JOHN A. MCNEE ( Canada) said the international community needed to effectively “close the gap between aspiration and achievement” in advancing human rights and fundamental freedoms. Implementing human rights norms remained a challenge for all, yet Canada was hopeful the world community could find common ground to advance them. He welcomed the creation of the Special Rapporteur on rights to freedom of peaceful assembly and association as the first step towards addressing a long-standing gap in the United Nations’ human rights machinery. Regrettably, democratic rights continued to be violated around the world; Canada remained seriously concerned about curtailment of freedoms in Belarus; it also had long-standing concerns about violations “against the Burmese people”. “We have imposed the toughest sanctions in the world against the regime to indicate our condemnation of its disregard for human rights,” he said.
Canada was also concerned by the Democratic People’s Republic of Korea’s disregard for rights, and called on its Government to allow the Special Rapporteur on the issue access to the country. Attacks on journalists and media professionals in all parts of the world, including the growing phenomenon of attacks against “citizen journalists”, were also disturbing. He went on to call on the Iranian Government to allow its people to enjoy their rights and fundamental freedoms. “We believe that the situation in Iran has worsened since the June 2009 Presidential elections,” he said. He said his country stood resolutely with the brave defenders of human rights around the world, and urged Governments to ensure that no unacceptable harassment or intimidation of human rights defenders took place. And, although encouraged by the decrease in abuses since Zimbabwe formed its Inclusive Government in February 2009, he called for genuine shifts in policy for improvements there. Canada was also alarmed by reports of serious violations in the Democratic Republic of Congo, calling for an end to the violence. In closing, he asked delegates to “keep in mind the courageous individuals and organizations who tirelessly dedicate their lives to seeing the full potential of the Universal Declaration realized”.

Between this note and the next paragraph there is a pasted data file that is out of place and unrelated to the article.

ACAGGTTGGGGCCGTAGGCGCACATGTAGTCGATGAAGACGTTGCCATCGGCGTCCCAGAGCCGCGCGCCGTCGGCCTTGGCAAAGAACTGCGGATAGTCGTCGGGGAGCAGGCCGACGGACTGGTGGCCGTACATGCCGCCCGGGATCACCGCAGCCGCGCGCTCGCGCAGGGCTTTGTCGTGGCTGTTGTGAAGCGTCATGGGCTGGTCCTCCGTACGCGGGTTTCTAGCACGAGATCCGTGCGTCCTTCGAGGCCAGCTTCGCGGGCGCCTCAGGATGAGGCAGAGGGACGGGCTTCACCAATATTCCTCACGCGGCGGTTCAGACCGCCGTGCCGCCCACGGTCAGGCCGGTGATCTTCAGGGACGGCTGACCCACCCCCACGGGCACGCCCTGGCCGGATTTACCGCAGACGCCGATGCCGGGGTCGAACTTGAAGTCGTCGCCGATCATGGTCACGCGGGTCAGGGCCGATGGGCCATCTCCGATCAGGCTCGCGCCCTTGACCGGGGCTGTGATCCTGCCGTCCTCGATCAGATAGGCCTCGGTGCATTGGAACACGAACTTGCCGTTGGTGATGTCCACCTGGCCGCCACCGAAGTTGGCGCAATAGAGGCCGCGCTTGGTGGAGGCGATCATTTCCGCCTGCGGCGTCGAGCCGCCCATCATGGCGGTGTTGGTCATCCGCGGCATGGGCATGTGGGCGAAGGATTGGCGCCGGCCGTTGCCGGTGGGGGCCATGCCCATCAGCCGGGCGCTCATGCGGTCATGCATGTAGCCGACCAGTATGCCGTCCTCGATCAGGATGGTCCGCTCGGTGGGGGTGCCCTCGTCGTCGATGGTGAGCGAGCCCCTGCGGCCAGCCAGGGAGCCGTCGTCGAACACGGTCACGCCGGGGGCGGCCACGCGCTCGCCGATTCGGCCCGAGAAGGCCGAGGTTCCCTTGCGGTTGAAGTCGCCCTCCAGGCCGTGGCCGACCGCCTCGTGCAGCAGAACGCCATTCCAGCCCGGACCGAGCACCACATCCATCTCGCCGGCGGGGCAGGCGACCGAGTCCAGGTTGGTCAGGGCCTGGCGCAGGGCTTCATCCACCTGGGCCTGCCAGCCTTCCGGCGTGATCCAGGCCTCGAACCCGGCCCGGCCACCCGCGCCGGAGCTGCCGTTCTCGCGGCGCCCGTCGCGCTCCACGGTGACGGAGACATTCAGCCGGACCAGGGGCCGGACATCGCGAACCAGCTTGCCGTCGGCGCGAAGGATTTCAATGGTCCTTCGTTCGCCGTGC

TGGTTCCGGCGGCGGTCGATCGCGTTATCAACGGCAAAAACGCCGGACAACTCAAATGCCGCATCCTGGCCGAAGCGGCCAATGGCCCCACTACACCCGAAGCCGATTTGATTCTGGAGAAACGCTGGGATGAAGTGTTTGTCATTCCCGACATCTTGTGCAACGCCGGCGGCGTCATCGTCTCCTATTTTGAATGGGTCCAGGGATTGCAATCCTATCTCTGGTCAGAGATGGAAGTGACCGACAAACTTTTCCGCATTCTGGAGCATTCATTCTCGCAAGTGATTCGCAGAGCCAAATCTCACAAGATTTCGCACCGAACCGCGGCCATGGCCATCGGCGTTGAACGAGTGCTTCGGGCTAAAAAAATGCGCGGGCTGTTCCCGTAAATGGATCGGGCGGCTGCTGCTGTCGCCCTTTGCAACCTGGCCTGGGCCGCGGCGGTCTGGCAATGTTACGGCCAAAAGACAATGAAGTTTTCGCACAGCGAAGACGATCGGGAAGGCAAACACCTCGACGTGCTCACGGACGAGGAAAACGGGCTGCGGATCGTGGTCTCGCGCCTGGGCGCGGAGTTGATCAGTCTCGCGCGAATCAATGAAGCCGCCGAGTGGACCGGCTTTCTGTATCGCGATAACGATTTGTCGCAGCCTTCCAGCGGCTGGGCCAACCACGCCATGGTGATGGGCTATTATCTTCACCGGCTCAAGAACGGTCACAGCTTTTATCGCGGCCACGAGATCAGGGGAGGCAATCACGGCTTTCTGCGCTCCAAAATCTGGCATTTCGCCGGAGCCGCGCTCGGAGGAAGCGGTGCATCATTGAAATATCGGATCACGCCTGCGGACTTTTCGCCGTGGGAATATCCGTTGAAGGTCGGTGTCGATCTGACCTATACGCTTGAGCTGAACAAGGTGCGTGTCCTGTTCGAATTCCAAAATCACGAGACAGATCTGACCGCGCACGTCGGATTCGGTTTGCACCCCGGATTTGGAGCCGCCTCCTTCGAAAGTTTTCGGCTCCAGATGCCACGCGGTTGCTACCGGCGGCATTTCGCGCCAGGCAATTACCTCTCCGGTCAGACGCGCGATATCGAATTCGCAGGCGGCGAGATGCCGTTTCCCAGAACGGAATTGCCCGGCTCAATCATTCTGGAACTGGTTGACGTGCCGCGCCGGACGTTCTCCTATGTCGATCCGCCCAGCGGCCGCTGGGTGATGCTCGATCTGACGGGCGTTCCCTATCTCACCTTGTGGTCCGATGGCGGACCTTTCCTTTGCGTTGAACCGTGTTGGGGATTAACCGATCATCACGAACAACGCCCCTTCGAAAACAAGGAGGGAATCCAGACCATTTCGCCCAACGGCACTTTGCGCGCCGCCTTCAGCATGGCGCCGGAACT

DESRA PERCAYA ( Indonesia) said his country attached great importance to the six strategic priorities established last year by the Office of the High Commissioner for Human Rights — fighting poverty, inequality, discrimination, violence and impunity, as well as strengthening human rights machinery. Indonesia had always believed that such human rights were interrelated to development and democracy, and that sustainable progress could not be made in any country where any of those factors was ignored or given priority over the others. In the past several years, his country had embarked on the promotion and protection of human rights under the Second National Action Plan that used a strategy consisting of six pillars: the strengthening of the implementing agencies at national and regional levels; the preparation for ratification of international human rights instruments; the harmonization of national legal institutions and legislation with international human rights instruments; the dissemination of human rights education; the implementation of human rights standards and norms; as well as monitoring, evaluating and reporting. The third phase of the National Plan, he said, would add a new pillar to better provide communication services to the people and strengthen the 456 local committees at the district level that had been established for purposes of implementation.